Tenant Sharing

While Nile provides a native approach to isolating data between tenants, it also supports sharing data across tenants using shared tables.

For example

  1. A corporate travel booking site like TripActions (https://www.navan.com/) or Cocur helps company employees book flights and manage their trips. Every company that uses the product must see a list of available flights. The list of flights can be stored in a shared table accessible to all tenants in any location.
  2. A CRM product like Salesforce or Hubspot lists companies by categories that Sales reps can choose from for outreach. The list of companies and their categories is a global list that can be made available to all customers using shared tables.
  3. Your application is an Infrastructure SaaS product (e.g., Snowflake or Databricks) and wants to provide a list of cloud providers and regions for users to select where they want to deploy their infrastructure. The data about all the cloud providers and the available regions can be in a shared table, and all the tenants can access it.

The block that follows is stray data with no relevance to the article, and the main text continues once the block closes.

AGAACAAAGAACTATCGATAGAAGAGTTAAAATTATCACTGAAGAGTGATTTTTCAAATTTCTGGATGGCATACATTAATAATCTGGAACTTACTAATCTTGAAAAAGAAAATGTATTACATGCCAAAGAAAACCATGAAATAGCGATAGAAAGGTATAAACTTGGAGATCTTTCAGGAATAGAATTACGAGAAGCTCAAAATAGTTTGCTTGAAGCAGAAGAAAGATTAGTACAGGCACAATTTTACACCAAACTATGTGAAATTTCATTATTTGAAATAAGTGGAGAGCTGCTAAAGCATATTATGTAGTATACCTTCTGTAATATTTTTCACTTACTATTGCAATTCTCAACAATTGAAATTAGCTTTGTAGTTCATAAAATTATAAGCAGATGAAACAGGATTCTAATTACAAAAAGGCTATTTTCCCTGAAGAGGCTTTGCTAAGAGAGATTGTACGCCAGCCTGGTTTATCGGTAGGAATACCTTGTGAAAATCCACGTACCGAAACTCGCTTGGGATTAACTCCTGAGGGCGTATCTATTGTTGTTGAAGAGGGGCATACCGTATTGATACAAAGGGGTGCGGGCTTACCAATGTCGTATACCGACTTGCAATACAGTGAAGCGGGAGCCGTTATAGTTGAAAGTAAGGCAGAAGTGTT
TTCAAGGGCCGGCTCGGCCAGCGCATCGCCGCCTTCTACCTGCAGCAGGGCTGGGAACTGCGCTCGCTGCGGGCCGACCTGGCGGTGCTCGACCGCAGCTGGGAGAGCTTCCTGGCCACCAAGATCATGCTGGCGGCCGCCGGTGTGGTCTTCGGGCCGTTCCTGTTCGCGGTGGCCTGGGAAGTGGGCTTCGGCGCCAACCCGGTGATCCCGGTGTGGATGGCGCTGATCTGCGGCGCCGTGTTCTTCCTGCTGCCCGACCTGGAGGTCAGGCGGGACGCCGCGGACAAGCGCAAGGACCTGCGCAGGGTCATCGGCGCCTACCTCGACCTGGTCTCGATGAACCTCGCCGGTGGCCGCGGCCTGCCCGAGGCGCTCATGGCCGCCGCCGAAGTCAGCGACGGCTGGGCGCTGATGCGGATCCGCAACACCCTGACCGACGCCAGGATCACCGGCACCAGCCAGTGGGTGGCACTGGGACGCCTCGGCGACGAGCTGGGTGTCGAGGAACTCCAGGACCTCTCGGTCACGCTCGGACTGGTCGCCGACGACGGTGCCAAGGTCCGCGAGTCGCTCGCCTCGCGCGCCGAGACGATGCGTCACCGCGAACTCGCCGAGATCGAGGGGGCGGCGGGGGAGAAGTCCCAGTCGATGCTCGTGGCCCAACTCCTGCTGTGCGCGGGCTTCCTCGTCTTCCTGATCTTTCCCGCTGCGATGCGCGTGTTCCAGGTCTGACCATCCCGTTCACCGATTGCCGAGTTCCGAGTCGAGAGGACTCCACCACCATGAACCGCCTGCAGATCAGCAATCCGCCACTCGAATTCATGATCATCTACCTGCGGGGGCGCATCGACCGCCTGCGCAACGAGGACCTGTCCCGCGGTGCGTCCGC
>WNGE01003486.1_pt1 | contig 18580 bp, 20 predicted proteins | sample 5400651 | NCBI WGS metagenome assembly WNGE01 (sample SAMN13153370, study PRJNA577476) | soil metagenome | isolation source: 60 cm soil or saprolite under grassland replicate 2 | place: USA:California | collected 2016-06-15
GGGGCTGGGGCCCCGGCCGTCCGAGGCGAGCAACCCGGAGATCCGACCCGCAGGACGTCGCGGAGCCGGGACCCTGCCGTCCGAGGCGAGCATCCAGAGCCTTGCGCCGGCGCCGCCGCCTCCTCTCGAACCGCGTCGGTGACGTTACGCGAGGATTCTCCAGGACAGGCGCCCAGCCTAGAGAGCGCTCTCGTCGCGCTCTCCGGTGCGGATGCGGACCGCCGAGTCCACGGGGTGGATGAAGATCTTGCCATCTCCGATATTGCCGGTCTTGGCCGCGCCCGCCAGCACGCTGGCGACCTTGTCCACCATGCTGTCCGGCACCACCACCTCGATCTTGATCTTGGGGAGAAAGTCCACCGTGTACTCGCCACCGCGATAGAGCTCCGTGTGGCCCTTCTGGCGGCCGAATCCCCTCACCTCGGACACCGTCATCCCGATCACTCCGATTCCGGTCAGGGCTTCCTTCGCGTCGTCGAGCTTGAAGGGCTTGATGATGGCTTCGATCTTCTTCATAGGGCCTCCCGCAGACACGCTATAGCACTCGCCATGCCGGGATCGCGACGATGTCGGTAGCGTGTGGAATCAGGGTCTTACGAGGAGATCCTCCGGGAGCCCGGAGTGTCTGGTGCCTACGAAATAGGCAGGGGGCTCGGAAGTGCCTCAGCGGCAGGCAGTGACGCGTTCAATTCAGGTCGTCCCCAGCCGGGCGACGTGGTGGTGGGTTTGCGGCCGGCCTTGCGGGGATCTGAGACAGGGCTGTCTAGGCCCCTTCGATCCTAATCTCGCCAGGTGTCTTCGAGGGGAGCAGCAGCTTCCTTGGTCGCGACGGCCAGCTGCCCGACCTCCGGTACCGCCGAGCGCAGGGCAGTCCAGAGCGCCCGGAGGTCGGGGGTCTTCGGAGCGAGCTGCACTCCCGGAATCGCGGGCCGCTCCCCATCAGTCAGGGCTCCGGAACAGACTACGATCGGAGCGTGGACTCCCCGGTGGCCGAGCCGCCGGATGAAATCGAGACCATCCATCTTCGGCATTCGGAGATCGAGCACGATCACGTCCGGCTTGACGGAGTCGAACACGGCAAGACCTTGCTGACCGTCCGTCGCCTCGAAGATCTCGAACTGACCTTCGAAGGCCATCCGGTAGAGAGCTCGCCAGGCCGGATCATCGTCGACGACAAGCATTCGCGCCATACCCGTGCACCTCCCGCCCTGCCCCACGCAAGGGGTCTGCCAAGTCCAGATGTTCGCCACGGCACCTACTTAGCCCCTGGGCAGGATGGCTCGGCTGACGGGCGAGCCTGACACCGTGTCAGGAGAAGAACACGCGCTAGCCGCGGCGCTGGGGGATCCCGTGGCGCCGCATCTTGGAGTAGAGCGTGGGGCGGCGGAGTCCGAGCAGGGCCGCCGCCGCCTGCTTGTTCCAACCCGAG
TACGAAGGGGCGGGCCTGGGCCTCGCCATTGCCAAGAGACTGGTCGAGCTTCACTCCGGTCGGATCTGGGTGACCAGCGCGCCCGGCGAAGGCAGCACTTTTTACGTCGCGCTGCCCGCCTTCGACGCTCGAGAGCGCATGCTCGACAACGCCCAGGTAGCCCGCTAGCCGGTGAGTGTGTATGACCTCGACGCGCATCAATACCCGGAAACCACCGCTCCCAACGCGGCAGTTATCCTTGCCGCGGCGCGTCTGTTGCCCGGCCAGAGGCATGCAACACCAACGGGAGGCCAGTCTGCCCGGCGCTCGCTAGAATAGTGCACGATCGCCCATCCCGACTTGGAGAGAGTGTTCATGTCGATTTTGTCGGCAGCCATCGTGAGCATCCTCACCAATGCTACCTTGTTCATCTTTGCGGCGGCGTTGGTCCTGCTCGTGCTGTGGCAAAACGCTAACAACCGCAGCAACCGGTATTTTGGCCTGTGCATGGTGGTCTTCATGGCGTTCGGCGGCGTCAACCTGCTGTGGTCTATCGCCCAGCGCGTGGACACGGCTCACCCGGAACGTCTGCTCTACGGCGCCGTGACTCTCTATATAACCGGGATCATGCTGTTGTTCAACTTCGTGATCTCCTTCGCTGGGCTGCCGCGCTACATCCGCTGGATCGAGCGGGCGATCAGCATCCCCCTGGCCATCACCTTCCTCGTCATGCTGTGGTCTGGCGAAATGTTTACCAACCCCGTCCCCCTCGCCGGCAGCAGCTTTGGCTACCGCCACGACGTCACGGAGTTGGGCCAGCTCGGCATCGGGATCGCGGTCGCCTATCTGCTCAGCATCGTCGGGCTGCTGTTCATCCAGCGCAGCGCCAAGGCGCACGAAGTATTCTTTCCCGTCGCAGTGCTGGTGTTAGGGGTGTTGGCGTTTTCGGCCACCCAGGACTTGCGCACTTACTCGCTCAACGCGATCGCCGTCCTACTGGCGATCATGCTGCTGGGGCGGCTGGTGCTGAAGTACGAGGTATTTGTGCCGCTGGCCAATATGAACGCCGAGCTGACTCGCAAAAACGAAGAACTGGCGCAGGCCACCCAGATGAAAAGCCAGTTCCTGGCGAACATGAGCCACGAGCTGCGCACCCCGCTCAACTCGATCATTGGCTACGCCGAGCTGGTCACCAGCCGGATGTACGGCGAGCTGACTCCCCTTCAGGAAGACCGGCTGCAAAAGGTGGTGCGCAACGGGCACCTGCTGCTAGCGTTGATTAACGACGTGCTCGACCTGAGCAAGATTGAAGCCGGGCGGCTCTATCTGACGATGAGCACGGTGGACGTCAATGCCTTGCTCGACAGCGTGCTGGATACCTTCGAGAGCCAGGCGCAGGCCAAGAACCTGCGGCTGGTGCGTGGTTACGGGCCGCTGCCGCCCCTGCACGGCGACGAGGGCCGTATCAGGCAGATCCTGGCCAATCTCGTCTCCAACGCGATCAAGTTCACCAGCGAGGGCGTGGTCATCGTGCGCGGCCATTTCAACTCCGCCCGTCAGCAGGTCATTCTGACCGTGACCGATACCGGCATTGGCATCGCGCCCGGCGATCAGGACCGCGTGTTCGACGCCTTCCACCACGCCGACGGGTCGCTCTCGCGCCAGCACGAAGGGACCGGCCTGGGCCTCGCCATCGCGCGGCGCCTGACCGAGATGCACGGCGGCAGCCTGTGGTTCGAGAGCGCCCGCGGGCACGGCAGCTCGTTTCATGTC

Creating and inserting data into shared tables

To create a shared table, you must create a standard table without a tenant_id column. Nile ensures that the data in the shared table is available across all tenants.

create table flights (
  id integer PRIMARY KEY,
  name text,
  from_location text,
  to_location text,
  departure_time TIMESTAMP,
  arrival_time TIMESTAMP);

A table with a list of flights for a corporate travel booking site. The list of flights can be shared across tenants.

Inserting into shared table works as normal with SQL (TBD JS)

insert into flights
  (id, name, from_location, to_location, departure_time, arrival_time)
  (643, 'United','SFO','NY','2023-12-22 19:10:25-07','2016-12-23 05:10:25-07'),
  (123, 'Indian Airways','Mumbai','Delhi','2024-11-23 19:10:25-07','2024-11-23 01:10:25-07'),
  (384, 'Singapore Airlines','Singapore','London','2024-10-23 04:10:25-07','2024-11-23 10:10:25-07'),
  (724, 'British Airways','London','Paris','2024-07-04 11:10:25-07','2024-07-04 17:10:25-07');

Most use cases for shared tables will involve loading data from some external source instead of manual inserts into the table. For example, to populate the flights table, you will typically load the data from an airline data company (eg. Sabre) and also keep it upto date by subscribing to real time changes.